Then 60.0 g of ethylene glycol monomethyl ether (average MW 750) is added to the highly viscous reaction mixture and the mixture is heated for 2 hours at 140° C. Thereafter it is allowed to cool to room temperature and neutralized with about 125 g of caustic soda solution (10%), while the temperature is kept below 30° C. by cooling. The clear, dark red solution obtained has a pH of 7.4 at a solid content of 54.3 wt.-% and a viscosity at 20° C. of 4.7 cSt in a 20% solution.
a) Graft Polymerization
55.0 g of polypropylene glycol (average MW 620) and 34.6 g (0.35 mol) of maleic acid anhydride are placed in a three-neck flask provided with a KPG stirrer, a reflux condenser and a thermometer. Then the mixture is heated with stirring at 80° C. After a homogeneous solution has formed, 1.1 g of TBPEH is added as radical starter and the solution is heated to 110° C. After an hour of reaction another 1.1 g of TBPEH is added. This procedure is repeated four times in all. After the addition of the radical starter has ended, stirring is continued for another hour at 110° C. The highly viscous reaction mixture is then dissolved in 88 ml of DMF and cooled to room temperature (Solution 1).
In a separate glass beaker 35.8 g of caustic soda solution (20%) and 22.1 g (0.17 mol) of taurine are stirred until a clear solution is formed (Solution 2).
The derivatization is performed by dripping Solution 1 into Solution 2, solution 1 and 132.0 g of caustic soda solution (10%) being added simultaneously over a period of 30 minutes such that the pH of the reaction mixture increases from about 5.5 initially to 7.0-8.0 after the addition is ended, the temperature being kept in the range of 30 to 40° C. After stirring has continued for another 30 minutes the reaction mixture is concentrated in vacuo until dry. The yellow powder obtained has, in a 20% aqueous solution, a pH of 7.5 and a viscosity at 20° C. of 3.53 cSt.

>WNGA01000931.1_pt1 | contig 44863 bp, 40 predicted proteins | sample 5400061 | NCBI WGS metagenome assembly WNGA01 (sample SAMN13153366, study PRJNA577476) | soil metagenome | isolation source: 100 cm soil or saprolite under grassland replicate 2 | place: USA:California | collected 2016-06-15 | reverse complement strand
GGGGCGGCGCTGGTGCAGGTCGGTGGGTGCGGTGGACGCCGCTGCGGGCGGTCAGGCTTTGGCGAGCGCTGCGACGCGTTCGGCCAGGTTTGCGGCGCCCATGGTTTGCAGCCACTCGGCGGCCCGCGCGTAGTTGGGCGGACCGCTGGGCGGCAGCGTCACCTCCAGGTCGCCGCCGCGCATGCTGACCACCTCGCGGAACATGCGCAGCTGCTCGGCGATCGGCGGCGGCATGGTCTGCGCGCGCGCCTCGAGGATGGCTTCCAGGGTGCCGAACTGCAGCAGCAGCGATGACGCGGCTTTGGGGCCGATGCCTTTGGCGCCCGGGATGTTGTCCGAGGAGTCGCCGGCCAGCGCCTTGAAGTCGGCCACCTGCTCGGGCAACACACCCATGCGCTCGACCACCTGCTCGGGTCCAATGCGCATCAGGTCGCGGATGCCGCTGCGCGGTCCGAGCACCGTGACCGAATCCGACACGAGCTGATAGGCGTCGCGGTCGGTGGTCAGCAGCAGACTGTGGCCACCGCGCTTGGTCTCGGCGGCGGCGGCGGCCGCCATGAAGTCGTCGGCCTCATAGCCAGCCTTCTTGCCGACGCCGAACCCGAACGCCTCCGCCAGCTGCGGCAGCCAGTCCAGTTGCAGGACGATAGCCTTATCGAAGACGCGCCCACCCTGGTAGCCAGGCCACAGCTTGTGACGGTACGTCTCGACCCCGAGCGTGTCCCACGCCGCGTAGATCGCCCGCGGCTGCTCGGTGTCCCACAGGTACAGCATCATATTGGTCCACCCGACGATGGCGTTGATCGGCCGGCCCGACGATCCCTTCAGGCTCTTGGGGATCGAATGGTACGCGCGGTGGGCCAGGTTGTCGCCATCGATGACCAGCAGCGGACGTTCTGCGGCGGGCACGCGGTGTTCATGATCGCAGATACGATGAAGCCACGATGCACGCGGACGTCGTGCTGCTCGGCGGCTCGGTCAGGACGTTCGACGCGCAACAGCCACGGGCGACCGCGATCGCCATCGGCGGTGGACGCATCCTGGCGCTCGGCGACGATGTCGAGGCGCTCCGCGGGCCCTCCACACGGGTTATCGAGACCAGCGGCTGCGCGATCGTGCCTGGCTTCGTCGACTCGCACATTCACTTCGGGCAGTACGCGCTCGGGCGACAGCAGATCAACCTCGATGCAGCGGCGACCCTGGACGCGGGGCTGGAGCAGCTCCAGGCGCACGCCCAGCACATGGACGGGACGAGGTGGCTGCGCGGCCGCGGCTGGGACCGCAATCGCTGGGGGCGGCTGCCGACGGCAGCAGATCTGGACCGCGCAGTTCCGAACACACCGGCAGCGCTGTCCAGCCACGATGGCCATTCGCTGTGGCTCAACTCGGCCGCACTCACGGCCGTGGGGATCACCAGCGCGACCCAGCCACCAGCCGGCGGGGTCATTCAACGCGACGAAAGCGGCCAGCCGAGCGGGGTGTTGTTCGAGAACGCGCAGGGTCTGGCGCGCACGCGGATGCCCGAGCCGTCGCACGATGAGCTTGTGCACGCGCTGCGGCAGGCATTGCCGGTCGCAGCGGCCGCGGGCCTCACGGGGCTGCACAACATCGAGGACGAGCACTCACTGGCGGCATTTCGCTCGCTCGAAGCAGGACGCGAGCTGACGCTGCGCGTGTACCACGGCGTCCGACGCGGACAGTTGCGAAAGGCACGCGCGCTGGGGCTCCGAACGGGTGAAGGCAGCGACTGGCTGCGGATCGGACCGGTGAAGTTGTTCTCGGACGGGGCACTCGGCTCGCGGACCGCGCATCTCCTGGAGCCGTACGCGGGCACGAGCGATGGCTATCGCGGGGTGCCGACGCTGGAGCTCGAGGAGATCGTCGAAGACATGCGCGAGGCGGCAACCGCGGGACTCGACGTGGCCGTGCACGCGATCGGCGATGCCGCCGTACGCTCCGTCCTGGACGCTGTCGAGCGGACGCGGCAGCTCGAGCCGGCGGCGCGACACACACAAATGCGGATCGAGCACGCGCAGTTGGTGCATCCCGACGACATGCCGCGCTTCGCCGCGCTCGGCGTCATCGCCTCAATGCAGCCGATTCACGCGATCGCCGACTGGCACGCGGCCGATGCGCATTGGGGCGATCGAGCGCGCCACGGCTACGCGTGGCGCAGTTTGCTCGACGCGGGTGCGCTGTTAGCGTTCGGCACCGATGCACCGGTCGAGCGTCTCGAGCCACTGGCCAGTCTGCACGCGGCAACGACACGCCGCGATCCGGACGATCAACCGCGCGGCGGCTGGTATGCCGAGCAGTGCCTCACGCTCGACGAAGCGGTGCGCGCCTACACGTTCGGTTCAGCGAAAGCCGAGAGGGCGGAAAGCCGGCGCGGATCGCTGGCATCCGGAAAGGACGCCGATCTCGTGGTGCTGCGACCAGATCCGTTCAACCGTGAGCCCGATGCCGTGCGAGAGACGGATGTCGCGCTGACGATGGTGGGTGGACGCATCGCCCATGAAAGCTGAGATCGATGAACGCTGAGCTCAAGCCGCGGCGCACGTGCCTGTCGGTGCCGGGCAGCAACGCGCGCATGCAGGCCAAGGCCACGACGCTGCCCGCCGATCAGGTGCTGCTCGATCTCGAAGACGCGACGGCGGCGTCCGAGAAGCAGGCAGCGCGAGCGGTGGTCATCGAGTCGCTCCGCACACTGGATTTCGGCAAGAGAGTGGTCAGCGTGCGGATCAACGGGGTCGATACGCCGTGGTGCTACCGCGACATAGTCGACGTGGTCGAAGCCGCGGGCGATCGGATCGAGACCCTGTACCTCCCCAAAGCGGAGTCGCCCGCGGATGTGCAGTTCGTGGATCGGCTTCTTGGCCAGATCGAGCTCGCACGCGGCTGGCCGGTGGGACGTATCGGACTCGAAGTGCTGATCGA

The examples explain the liquefying action of mixtures of a commercial casein (Havero 120 mesh) with a polyalkylene glycol maleic acid anhydride graft polymer maleic acid anhydride). For comparison, combinations of casein with melamine-formaldehyde-sulfite products and naphthalene-formaldehyde-sulfite condensation products are listed in Table 1.
The following mixture was chosen as a self-leveling floor leveling composition: